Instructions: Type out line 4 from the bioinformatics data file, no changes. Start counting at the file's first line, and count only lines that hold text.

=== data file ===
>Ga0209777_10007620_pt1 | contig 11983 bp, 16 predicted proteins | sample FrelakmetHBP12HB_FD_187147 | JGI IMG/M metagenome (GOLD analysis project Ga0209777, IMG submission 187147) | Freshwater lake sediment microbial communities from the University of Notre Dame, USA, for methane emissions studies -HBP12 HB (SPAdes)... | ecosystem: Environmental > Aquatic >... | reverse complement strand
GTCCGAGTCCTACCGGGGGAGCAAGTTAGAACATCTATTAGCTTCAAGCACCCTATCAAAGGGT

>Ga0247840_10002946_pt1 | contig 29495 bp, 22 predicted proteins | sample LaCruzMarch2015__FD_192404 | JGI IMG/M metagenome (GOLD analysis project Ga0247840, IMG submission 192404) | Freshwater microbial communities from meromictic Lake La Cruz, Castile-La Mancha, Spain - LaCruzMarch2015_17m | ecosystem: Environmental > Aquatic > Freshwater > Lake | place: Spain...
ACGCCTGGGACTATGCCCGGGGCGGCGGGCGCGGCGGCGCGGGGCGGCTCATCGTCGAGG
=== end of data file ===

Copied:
ACGCCTGGGACTATGCCCGGGGCGGCGGGCGCGGCGGCGCGGGGCGGCTCATCGTCGAGG